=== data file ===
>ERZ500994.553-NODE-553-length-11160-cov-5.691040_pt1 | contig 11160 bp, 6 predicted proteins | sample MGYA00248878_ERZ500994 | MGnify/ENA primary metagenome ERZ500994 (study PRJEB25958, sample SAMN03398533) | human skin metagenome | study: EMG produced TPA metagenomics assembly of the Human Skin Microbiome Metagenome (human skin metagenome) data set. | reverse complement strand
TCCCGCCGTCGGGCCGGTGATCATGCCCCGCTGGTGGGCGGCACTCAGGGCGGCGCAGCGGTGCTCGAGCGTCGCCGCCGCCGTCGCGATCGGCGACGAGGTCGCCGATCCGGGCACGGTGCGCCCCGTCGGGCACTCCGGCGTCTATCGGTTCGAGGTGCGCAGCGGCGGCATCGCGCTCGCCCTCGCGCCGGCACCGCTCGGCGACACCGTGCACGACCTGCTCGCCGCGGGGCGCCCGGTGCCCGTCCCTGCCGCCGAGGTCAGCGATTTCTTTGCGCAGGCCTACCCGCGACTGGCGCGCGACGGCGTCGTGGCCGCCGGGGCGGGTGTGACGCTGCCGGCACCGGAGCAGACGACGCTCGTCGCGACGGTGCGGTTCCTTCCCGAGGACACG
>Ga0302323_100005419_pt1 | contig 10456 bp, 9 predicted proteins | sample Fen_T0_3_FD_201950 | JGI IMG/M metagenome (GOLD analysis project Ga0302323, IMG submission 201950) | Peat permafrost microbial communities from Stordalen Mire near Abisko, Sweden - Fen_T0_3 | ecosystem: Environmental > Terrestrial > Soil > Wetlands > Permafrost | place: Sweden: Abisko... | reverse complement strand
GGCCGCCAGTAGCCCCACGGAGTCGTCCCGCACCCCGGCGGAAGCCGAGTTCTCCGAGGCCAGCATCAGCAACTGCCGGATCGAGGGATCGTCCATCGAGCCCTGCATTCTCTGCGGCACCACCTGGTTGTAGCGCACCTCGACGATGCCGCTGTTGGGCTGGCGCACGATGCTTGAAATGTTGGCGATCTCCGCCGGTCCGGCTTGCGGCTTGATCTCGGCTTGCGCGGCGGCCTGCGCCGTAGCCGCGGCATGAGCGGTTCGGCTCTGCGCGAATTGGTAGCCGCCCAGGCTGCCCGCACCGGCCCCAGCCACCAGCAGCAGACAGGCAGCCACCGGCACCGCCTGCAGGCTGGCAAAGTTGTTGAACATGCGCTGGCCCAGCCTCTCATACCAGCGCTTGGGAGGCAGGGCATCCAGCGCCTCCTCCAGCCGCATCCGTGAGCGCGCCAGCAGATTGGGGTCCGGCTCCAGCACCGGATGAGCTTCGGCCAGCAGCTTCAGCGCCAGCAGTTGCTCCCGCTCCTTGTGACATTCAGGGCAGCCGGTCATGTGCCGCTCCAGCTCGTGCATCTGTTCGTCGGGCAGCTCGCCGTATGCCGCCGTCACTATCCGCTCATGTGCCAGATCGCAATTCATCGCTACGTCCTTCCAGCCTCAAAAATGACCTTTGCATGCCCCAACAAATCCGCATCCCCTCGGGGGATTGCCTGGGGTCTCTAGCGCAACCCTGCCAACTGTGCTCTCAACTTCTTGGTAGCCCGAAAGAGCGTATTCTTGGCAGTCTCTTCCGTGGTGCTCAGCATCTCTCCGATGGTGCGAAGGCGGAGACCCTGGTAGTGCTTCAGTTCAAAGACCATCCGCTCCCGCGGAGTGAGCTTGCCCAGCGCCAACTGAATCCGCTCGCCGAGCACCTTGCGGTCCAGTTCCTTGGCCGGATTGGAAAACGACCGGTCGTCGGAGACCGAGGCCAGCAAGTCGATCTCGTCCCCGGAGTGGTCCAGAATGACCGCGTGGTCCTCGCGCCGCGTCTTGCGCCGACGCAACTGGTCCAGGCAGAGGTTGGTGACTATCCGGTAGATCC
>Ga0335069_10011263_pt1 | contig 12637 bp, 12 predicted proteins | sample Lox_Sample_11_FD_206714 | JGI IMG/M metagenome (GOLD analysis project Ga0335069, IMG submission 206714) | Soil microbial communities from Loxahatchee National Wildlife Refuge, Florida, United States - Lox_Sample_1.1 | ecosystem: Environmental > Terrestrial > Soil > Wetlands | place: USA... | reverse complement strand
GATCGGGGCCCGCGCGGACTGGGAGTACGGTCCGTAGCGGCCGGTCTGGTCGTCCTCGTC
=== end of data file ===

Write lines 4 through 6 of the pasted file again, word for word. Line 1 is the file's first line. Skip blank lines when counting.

GGCCGCCAGTAGCCCCACGGAGTCGTCCCGCACCCCGGCGGAAGCCGAGTTCTCCGAGGCCAGCATCAGCAACTGCCGGATCGAGGGATCGTCCATCGAGCCCTGCATTCTCTGCGGCACCACCTGGTTGTAGCGCACCTCGACGATGCCGCTGTTGGGCTGGCGCACGATGCTTGAAATGTTGGCGATCTCCGCCGGTCCGGCTTGCGGCTTGATCTCGGCTTGCGCGGCGGCCTGCGCCGTAGCCGCGGCATGAGCGGTTCGGCTCTGCGCGAATTGGTAGCCGCCCAGGCTGCCCGCACCGGCCCCAGCCACCAGCAGCAGACAGGCAGCCACCGGCACCGCCTGCAGGCTGGCAAAGTTGTTGAACATGCGCTGGCCCAGCCTCTCATACCAGCGCTTGGGAGGCAGGGCATCCAGCGCCTCCTCCAGCCGCATCCGTGAGCGCGCCAGCAGATTGGGGTCCGGCTCCAGCACCGGATGAGCTTCGGCCAGCAGCTTCAGCGCCAGCAGTTGCTCCCGCTCCTTGTGACATTCAGGGCAGCCGGTCATGTGCCGCTCCAGCTCGTGCATCTGTTCGTCGGGCAGCTCGCCGTATGCCGCCGTCACTATCCGCTCATGTGCCAGATCGCAATTCATCGCTACGTCCTTCCAGCCTCAAAAATGACCTTTGCATGCCCCAACAAATCCGCATCCCCTCGGGGGATTGCCTGGGGTCTCTAGCGCAACCCTGCCAACTGTGCTCTCAACTTCTTGGTAGCCCGAAAGAGCGTATTCTTGGCAGTCTCTTCCGTGGTGCTCAGCATCTCTCCGATGGTGCGAAGGCGGAGACCCTGGTAGTGCTTCAGTTCAAAGACCATCCGCTCCCGCGGAGTGAGCTTGCCCAGCGCCAACTGAATCCGCTCGCCGAGCACCTTGCGGTCCAGTTCCTTGGCCGGATTGGAAAACGACCGGTCGTCGGAGACCGAGGCCAGCAAGTCGATCTCGTCCCCGGAGTGGTCCAGAATGACCGCGTGGTCCTCGCGCCGCGTCTTGCGCCGACGCAACTGGTCCAGGCAGAGGTTGGTGACTATCCGGTAGATCC
>Ga0335069_10011263_pt1 | contig 12637 bp, 12 predicted proteins | sample Lox_Sample_11_FD_206714 | JGI IMG/M metagenome (GOLD analysis project Ga0335069, IMG submission 206714) | Soil microbial communities from Loxahatchee National Wildlife Refuge, Florida, United States - Lox_Sample_1.1 | ecosystem: Environmental > Terrestrial > Soil > Wetlands | place: USA... | reverse complement strand
GATCGGGGCCCGCGCGGACTGGGAGTACGGTCCGTAGCGGCCGGTCTGGTCGTCCTCGTC